John Hartnett has suggested the waters above should be identified with icy objects on the outskirts of our solar system. You can read about his view in The ‘waters above’. I’m not sure it has won many adherents since these waters would only be above a few ‘stars’ (using the ancient definition of ‘star’ that includes the planets of our solar system), but not all. That probably doesn’t satisfy those who think the waters need to be above all the stars. I, on the other hand, think Hartnett’s view is unlikely since it makes the ‘waters’ into something—frozen objects beyond Neptune—that ancient readers of Genesis did not seem to be aware of, which had little relevance to them. I don’t think Genesis 1 was intended to disclose secrets of the solar system, but to tell readers how known elements of the universe were made by God. This is consistent with CMI’s general position that the right interpretation of Scripture is usually what the original readers would have understood. This interpretive method can be called scriptural originalism, and is often called grammatical-historical exegesis.

From my survey of the literature, the four most common views of the ‘expanse/firmament’ (raqiya) and the ‘waters above’ seem to be the following:

Wikimedia commonsfig-1-martin-luther-water-illustration-2
Martin Luther’s 1534 German Bible depicted his view of the ‘waters above’ as a ‘cosmic shell’ of liquid water surrounding the entire (geocentric) universe.
  1. Heavenly Sea: According to this view, the biblical writers accepted the cosmological views of their ancient neighbours who (supposedly) believed in a flat earth and a solid sky which held back a liquid ocean above. So, the raqiya refers not to a spacious expanse, but to a solid dome resting on the earth, and the ‘waters above’ are a sky ocean. This position is widely held in academia, but it should not be acceptable to anyone who believes in biblical inerrancy. This is what Holding’s paper critiques, but I think there are many other serious problems with the view which are not widely known. I have offered a few criticisms in my paper on the “windows of heaven”, and noted several additional problems in: No, the Bible doesn’t teach that stars were glued to a canopy. People like Vern Poythress and William Lane Craig have also critiqued this idea.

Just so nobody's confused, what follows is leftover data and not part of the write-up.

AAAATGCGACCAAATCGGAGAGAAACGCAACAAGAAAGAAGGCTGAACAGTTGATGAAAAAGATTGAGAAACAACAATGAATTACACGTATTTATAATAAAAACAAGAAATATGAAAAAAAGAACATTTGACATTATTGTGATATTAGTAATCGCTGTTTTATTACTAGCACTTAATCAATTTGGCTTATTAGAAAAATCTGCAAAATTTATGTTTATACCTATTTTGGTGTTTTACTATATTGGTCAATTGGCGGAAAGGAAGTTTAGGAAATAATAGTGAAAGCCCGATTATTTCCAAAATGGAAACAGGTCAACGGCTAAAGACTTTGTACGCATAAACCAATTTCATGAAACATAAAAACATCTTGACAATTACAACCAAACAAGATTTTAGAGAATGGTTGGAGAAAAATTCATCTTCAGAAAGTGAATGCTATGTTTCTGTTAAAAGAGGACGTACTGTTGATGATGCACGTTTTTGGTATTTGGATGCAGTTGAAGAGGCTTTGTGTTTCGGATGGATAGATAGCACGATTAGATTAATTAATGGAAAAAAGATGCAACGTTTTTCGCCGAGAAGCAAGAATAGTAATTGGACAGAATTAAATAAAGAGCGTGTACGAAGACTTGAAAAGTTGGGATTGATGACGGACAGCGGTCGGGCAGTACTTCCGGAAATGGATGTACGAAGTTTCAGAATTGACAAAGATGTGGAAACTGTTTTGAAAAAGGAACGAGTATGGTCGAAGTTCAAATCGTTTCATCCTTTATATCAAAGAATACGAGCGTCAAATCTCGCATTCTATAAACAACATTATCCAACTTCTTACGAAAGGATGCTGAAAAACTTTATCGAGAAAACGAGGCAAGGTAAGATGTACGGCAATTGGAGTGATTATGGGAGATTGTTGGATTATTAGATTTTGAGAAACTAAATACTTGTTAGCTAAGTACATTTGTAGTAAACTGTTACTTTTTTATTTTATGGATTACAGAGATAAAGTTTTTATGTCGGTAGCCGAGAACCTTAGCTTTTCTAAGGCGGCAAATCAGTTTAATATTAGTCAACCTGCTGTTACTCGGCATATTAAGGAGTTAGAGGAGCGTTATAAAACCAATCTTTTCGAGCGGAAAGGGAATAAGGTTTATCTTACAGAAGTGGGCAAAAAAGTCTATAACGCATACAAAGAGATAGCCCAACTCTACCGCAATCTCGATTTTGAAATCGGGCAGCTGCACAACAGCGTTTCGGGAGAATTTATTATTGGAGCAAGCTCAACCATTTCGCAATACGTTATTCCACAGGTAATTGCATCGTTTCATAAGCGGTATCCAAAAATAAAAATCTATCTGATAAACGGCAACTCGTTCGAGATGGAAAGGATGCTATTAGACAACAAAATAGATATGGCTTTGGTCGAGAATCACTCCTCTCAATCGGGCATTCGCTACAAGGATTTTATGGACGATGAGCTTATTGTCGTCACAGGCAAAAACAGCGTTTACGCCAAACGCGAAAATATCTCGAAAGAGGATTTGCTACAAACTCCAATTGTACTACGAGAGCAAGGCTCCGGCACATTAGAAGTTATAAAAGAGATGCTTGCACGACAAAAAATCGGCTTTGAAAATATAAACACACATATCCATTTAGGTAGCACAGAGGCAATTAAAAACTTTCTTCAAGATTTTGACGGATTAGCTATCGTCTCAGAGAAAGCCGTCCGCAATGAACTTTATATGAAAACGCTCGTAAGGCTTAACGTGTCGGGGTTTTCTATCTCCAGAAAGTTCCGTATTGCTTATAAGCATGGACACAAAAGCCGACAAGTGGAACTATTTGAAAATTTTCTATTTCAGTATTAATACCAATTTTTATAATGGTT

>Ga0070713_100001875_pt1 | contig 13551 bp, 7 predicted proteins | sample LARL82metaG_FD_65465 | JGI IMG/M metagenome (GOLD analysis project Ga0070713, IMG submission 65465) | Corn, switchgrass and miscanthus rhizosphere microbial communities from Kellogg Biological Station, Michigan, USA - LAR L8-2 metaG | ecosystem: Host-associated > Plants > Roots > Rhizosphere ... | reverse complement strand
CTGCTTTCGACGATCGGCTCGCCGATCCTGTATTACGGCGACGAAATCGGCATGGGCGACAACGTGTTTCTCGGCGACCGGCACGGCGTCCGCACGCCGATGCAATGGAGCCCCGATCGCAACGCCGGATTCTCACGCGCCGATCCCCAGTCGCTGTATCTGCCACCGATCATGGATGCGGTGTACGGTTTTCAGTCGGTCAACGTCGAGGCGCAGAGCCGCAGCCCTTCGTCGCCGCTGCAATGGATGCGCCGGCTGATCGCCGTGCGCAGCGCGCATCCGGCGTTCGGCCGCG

2. Pre-Flood Canopy: This view says the raqiya is the atmosphere and the ‘waters above’ are a water-vapour (or ice) canopy that surrounded the pre-Flood Earth. Many lay creationists still hold this position, but it has fallen out of favour among leading creationist organizations because of its various biblical and scientific problems. See the following article for a brief critique of the canopy theory: Were “the waters above” a vapour canopy?